Hawaiian surfers claim top prizes on final day of US Open of Surfing
The US Open of Surfing takes place every year in Huntington Beach, but this year it belongs to Hawaii.
Hawaiian surfers swept the men’s and women’s main event finals on the south side of Huntington Beach Pier on Sunday, with Ezekiel Lau taking the men’s crown and Bettylou Sakura Johnson winning in the women’s division.
“I’m so happy, I always wanted to win the US Open,” said Lau, 28. “It’s an event I’ve watched since I was young and competed at Huntington Beach for so long.
“Andy Irons won it a few years ago and he was my role model. It’s for him and Sunny [Garcia] and all Hawaiians. There were so many Hawaiians in the final today, I was so happy to be part of it.
Even the Duct Tape Invitational longboard finals were loaded with Aloha, with three of the four finalists hailing from Hawaii.
The women’s division had an all-Hawaiian final with Kelis Kaleopaa taking the win over Honolua Blomfield 12.97-11.47, while Taylor Jensen of San Diego was able to beat Kaniela Stewart of Hawaii 13.84-11.60 in the men’s final.
“It means everything,” Lau said of the Hawaiian presence. “We’re all here to try and do the same, and that represents Hawaii. I was really proud and happy to be here on the day of the final with all of them. Everyone was doing crazy performances and when Bettylou won hers, I was like, “Oh, this is mine now, I have to put this away.”
Lau faced Joao Chianca in the men’s final but trailed the Brazilian in the 35-minute heat with less than 10 minutes to go, needing a 5.94. Lau got the wave he needed, taking a left and throwing two big snaps outside to score a 6.90 and take the lead.
Chianca needed a 6.18 in the final minutes but never got a good wave, allowing Lau to take the win and the $20,000 prize, winning 12.40-11.43.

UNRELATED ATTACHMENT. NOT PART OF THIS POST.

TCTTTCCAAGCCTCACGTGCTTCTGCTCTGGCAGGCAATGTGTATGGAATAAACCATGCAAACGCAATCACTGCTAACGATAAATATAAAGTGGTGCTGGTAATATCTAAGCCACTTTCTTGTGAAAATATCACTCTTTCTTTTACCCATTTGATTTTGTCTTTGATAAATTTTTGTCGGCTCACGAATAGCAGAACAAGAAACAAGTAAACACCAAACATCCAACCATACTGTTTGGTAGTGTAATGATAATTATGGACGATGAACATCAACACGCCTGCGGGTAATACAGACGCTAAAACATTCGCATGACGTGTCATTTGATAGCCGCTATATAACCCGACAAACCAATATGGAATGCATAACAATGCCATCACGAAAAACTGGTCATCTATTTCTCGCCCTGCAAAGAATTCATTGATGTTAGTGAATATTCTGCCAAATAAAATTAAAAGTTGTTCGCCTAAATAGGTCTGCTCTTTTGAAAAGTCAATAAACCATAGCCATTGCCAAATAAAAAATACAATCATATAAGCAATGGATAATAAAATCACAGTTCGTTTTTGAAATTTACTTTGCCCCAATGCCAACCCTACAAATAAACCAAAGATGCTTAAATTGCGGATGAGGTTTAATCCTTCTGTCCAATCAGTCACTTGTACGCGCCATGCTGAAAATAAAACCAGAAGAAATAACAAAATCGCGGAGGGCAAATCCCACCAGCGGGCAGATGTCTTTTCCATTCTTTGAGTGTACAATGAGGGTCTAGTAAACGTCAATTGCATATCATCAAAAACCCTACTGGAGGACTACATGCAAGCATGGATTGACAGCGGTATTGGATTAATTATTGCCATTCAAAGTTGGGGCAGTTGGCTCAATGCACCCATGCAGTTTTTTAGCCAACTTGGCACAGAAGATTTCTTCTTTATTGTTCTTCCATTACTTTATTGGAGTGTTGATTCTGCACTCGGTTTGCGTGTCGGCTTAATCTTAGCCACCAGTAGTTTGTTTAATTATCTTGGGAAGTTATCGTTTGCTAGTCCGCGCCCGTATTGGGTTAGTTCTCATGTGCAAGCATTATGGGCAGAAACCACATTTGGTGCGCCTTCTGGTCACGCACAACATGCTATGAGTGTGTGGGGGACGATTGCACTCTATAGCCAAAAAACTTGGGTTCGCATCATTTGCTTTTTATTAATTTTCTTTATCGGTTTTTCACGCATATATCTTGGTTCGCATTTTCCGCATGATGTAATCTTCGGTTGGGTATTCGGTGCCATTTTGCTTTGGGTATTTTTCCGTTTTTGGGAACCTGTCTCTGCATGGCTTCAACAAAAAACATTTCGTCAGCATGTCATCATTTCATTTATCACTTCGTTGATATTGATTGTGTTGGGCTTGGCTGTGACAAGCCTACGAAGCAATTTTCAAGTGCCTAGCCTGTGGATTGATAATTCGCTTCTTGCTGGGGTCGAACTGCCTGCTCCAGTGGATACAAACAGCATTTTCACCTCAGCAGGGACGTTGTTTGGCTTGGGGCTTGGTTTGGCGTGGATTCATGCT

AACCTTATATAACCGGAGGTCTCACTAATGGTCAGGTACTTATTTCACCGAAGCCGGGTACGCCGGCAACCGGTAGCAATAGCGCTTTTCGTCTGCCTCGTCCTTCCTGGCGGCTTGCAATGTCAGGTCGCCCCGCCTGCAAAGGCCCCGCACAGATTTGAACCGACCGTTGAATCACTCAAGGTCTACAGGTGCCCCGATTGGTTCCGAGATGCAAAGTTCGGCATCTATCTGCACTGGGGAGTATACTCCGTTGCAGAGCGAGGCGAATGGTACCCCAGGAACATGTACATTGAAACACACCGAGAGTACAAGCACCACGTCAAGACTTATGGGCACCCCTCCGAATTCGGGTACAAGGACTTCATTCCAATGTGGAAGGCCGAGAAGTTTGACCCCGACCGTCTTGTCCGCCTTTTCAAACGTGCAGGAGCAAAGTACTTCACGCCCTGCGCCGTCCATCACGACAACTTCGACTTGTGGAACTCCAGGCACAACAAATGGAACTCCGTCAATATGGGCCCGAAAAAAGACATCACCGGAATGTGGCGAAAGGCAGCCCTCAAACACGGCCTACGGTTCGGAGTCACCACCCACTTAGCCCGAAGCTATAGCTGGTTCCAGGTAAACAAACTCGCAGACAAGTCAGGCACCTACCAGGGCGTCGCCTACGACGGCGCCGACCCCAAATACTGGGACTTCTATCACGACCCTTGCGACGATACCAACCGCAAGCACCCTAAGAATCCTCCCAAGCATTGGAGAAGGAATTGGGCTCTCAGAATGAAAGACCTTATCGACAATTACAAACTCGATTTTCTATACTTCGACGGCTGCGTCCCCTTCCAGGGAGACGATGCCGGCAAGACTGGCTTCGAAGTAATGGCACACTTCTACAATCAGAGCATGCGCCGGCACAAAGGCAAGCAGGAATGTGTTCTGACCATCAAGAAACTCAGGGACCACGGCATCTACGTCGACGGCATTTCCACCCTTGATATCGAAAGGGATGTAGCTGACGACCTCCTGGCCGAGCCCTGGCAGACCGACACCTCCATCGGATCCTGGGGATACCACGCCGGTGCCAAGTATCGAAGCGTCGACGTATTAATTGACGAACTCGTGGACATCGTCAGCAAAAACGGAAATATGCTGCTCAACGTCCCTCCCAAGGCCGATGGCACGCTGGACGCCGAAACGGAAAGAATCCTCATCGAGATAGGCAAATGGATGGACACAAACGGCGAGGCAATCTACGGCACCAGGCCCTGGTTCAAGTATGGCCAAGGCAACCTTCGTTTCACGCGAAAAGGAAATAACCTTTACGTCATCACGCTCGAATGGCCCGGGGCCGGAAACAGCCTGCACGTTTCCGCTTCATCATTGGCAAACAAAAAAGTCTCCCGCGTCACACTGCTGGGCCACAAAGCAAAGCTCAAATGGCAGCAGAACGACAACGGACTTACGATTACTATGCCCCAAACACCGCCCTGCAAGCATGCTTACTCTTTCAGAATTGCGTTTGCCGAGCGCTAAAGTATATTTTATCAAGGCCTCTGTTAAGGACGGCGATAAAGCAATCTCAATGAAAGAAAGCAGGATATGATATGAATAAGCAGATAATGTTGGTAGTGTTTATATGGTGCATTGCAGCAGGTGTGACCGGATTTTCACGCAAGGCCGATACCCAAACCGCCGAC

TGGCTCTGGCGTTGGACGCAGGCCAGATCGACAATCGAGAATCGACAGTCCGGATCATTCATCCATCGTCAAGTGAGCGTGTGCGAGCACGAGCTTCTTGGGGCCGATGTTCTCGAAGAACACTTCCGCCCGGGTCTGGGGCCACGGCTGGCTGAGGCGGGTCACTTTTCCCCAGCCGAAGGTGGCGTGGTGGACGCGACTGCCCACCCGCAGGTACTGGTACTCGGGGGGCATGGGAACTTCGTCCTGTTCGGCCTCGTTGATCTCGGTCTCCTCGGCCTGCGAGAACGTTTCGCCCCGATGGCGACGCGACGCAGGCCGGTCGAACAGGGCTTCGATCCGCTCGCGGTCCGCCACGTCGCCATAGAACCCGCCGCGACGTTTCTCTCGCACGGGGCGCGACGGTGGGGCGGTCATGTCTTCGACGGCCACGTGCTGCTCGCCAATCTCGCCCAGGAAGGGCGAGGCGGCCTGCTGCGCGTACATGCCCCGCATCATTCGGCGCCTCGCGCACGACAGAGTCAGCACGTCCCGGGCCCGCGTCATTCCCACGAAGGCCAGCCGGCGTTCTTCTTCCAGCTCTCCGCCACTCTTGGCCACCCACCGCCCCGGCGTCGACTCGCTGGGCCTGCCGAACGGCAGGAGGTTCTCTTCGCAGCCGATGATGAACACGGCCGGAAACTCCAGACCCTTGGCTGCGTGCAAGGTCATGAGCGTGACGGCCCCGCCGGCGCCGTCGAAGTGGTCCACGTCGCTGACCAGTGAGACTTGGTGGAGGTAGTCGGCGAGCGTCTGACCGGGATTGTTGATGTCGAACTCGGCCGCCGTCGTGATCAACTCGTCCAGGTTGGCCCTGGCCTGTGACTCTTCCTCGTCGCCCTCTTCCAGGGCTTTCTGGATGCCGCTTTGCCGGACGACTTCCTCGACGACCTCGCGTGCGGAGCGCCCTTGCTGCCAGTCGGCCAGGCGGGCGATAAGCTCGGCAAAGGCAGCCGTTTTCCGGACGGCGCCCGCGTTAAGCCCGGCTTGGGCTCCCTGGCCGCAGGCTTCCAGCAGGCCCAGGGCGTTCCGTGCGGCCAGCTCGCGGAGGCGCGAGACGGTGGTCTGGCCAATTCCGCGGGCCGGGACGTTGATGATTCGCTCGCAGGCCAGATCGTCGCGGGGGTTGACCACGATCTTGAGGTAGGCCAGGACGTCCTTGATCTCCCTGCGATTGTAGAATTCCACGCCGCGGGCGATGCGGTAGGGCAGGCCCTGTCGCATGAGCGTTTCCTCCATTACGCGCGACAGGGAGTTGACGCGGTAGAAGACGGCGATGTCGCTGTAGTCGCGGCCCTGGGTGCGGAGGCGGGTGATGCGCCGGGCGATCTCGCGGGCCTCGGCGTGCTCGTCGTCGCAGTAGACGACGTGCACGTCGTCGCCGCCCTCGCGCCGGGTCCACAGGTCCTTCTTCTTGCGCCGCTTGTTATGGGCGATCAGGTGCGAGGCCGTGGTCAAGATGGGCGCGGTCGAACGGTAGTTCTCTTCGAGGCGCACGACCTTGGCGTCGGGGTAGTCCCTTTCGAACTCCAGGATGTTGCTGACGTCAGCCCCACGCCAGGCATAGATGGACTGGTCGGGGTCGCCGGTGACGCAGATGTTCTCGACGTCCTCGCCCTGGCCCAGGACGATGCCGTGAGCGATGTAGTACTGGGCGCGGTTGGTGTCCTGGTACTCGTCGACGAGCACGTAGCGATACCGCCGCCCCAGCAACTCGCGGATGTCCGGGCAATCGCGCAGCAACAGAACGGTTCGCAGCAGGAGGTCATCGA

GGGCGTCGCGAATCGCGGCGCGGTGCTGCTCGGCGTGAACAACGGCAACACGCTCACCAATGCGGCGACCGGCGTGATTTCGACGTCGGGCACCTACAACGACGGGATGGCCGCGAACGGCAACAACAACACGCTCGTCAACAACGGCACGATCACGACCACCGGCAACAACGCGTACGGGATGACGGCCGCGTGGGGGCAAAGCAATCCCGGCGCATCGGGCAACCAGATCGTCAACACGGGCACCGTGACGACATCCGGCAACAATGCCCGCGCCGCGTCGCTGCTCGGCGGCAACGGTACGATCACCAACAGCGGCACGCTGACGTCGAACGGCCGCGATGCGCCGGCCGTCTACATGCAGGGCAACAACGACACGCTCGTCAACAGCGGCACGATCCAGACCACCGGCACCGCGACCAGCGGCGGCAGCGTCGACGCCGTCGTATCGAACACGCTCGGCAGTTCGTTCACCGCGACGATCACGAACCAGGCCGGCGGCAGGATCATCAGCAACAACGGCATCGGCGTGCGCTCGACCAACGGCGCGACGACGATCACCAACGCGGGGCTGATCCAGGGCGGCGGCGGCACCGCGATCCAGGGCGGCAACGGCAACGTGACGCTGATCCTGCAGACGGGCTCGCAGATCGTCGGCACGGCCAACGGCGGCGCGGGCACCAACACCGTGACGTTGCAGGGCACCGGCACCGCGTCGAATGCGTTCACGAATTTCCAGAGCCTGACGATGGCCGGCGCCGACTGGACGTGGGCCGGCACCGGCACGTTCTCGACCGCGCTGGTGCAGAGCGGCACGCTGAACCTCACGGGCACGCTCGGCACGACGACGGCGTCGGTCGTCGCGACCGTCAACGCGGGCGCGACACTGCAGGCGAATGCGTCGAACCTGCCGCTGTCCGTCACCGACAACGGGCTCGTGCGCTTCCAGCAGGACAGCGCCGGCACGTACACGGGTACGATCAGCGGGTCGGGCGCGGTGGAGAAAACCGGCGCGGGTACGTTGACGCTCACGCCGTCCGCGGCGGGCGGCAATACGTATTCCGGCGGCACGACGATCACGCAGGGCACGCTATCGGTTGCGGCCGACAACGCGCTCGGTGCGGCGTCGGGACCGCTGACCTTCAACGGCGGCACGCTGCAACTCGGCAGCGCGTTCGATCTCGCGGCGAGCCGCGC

“For me, finals are all mental,” Lau said. “You decide, ‘Do I want to be second or do I want to win now?’ You have to make those decisions when you’re in the water. I’m not trying to make the heat anymore, I’m trying to win, and that’s what I was doing there.
“I went hard at the start, trying to get scores on the board and be offensive. And then, towards the end, needing scores and seeing what the situation was, just making those clutch decisions, to go or not.
In the women’s final, 17-year-old Sakura Johnson posted scores of 6.93 and 5.07 for a two-wave score of 12.00, overcoming Australia’s Macy Callaghan’s 10.40 to win the test and the prize of $20,000.
Sakura Johnson had to go five rounds just to reach the final, and that included beating an Australian in the quarters, semi-finals and final, completing a long and fruitful week.
“Honestly, I think that’s my mindset,” Sakura Johnson said when asked to explain her success. “This event, I have everything I need. I have all my friends and family supporting me. I have family from Hawaii who get up early and watch [online]. I have my trainer Ross [Williams]. I think everything is falling into place and it feels good.
Callaghan beat close friend Caroline Marks in the semis to reach the final, her second straight final in a World Surf League Challenger Series event, following last month’s Ballito Pro in South Africa.
“I just put a little less pressure on myself compared to other years,” Callaghan said. “Two finals in a row, I never imagined I would do that this year. I wasn’t even sure I wanted to do the Challenger Series this year, I wasn’t sure I wanted to come back on tour or even if competitive surfing was something for me. But I think it could be now, I’m pretty happy.
In the two men’s semi-finals, the last of the Continentals was eliminated. Eithan Osborne of Ventura was eliminated by Lau, 12.77-11.34, while Even Geiselman of Florida was eliminated by Chianca in the nearest set on the day of the final, 12.64-12.54.
In the Vans Showdown skate competition, the male winner was Jhancarlos Gonzalez from Colombia, and the female winner was Hayley Wilson from Australia, each taking home $10,000.
Best figure awards went to Mason Silva of Manhattan Beach (men) and Wenhui (Zoe) Zeng (women) of China.
Support our sports coverage by becoming a digital subscriber.
For more sports stories visit latimes.com/socal/daily-pilot/sports or follow us on Twitter @DailyPilotSport.